Fight pixel bloat with a dash of math

The rundown

Deciding how far to compress an image is more than guesswork.

When you calculate bytes / (width × height), you know how much each pixel “weighs.” Whether your image has 100 pixels or 1,000,000, understanding the ratio will help you balance quality with load time.


Pixel weight impacts load time

There’s more to optimizing raster (pixel-based) images than setting JPG compression to 40% or whatever. With identical dimensions but different compression, one of these photos will load faster than the other.

Orographic clouds in the Santa Cruz Mountains
Orographic clouds in the Santa Cruz Mountains.
Orographic clouds in the Santa Cruz Mountains
It was a breathtaking sunrise on my way to Big Basin Redwoods State Park.

“Image weight” is the number of bytes per pixel. The more bytes an image has, the more it weighs — and the longer it takes to load. But fewer bytes per pixel is lower quality. So balancing load times with image quality depends on pixel weight.

Great. How much does a pixel weigh? How much should a pixel weigh?

Weighing pixels with a little math

In my experiments, I discovered that a certain ratio leads to the best pixel weight possible. To get that ratio, calculate bytes / (width × height).

No, the math isn’t hard. Let’s say you have a photo that’s 300 × 400 pixels. To keep the example simple, let’s also say the file has precisely 50,000 bytes.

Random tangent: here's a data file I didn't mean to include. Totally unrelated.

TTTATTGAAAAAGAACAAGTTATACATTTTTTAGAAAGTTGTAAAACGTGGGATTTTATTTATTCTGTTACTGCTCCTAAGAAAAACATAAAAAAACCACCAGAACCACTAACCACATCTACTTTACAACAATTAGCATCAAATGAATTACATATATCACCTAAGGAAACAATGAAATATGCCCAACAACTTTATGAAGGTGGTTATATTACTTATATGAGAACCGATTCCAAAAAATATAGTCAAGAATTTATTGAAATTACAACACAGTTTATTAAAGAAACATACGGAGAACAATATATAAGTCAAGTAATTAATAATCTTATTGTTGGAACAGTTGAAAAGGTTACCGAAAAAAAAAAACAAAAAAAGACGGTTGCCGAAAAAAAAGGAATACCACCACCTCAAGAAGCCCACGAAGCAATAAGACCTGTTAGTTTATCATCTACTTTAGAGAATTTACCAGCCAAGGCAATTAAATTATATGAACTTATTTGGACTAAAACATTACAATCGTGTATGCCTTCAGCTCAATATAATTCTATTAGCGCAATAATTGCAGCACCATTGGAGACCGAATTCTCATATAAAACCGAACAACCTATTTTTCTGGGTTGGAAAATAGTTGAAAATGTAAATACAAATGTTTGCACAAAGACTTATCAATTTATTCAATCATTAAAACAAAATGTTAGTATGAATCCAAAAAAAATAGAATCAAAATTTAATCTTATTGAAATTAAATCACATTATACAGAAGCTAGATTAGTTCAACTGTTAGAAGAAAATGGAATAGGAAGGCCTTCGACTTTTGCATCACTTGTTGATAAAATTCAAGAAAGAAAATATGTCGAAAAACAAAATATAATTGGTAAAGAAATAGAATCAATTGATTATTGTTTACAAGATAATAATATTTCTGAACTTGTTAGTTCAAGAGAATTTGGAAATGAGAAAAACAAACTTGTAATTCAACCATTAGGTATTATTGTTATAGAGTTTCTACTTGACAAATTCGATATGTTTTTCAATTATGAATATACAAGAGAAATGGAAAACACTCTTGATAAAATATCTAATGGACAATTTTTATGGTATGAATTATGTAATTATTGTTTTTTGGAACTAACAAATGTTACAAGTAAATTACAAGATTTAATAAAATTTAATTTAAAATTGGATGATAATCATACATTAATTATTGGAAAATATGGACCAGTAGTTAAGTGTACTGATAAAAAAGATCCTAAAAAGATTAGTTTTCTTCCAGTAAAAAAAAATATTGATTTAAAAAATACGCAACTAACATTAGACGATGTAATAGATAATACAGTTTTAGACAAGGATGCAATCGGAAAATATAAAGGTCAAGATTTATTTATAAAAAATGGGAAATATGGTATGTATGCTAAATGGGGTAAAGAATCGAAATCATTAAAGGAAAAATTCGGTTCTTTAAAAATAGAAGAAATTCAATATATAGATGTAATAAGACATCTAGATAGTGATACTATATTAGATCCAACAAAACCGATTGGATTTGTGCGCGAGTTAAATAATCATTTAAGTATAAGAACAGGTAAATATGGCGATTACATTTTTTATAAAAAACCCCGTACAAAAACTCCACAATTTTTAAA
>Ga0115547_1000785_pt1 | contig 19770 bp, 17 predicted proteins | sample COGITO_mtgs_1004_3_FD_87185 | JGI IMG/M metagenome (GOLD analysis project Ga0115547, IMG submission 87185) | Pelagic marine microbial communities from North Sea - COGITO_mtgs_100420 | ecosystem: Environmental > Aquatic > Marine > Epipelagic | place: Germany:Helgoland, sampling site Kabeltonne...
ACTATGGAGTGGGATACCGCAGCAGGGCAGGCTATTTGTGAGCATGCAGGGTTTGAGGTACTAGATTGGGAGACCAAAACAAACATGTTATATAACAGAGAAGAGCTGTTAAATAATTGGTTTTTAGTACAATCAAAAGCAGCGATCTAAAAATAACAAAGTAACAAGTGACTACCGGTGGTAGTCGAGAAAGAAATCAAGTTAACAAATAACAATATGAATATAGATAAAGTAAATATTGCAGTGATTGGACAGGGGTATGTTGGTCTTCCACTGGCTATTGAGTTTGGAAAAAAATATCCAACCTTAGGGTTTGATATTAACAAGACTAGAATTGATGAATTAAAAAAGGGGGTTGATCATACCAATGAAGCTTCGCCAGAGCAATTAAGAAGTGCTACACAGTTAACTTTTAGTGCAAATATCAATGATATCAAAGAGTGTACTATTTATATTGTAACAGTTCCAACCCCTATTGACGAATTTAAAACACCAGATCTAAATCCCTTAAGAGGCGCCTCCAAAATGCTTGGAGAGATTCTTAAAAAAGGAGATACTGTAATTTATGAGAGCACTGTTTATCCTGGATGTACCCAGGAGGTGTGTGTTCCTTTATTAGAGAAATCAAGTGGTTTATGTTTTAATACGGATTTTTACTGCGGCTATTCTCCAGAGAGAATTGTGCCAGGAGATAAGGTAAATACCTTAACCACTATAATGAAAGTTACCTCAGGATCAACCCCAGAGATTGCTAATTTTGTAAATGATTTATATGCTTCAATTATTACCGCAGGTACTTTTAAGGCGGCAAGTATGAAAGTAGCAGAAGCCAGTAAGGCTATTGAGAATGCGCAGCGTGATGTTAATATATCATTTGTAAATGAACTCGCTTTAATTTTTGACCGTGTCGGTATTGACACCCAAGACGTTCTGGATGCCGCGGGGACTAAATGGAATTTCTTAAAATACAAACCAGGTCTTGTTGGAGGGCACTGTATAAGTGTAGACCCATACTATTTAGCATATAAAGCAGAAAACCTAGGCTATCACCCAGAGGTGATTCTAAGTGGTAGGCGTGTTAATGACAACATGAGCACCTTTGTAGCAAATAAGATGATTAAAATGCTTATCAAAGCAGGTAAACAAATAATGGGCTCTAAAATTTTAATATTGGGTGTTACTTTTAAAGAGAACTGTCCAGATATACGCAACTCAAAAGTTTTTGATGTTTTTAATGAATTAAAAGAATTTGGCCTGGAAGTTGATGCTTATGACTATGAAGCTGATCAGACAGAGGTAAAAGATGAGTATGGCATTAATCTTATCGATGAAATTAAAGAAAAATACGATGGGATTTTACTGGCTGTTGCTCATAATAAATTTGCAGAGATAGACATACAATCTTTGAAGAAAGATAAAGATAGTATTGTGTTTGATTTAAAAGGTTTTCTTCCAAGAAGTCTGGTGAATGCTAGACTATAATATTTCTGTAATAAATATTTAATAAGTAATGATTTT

• 50,000 bytes / (300 × 400)
  • 50,000 bytes / 120,000
  • Result: 0.42, give or take.

So each pixel “weighs” 0.42 bytes.

How about a larger image? Say, 1700 pixels tall, 1208 pixels wide, and 934,000 bytes? (True story.)

  • 934,000 / (1700 × 1208)
  • 934,000 / 2,053,600
  • Result: 0.45

Even though this example has more pixels — two million more — each pixel in both examples weigh almost the same (0.42 and 0.45, respectively). The second image may take longer to load, but it does so for a reasonable result. You get about the same bang for the buck.

The third example is different. With a file size of 124,000, and 650 × 800 pixels, the byte/pixel ratio is 0.24. That’s fantastic for load times. Quality … not so much. Lower rates mean higher compression, degraded quality, and lousy presentation.

Aiming for a quality target

From experimenting, I found good rule of thumb is to get the ratio between 0.18 and 0.25 bytes per pixel. In other words:

b=(w×h)/4

or

b=(w×h)/5.5

Yeah, I know, more math. Here, I calculated some common ratios for you:

PixelsBytes
800 × 1000145,500 – 200,000
800 × 60087,250 – 120,000
740 × 50067,250 – 92,500
600 × 60072,000 – 90,000
1024 × 32065,550 – 81,920
480 × 64055,750 – 76–800

(Note: The math treats width and height interchangeably. 100×200 is the same as 200×100.)

Going forward

I’m not advocating the sacrifice of quality for speed. In my experience, the 0.8–0.25 target is a good balance for most cases. I wouldn’t recommend going above 0.6, however. Beyond that point, you’re adding file size (slower load times) for practically no increase in quality.

Bloat without benefits keeps people waiting for no reason.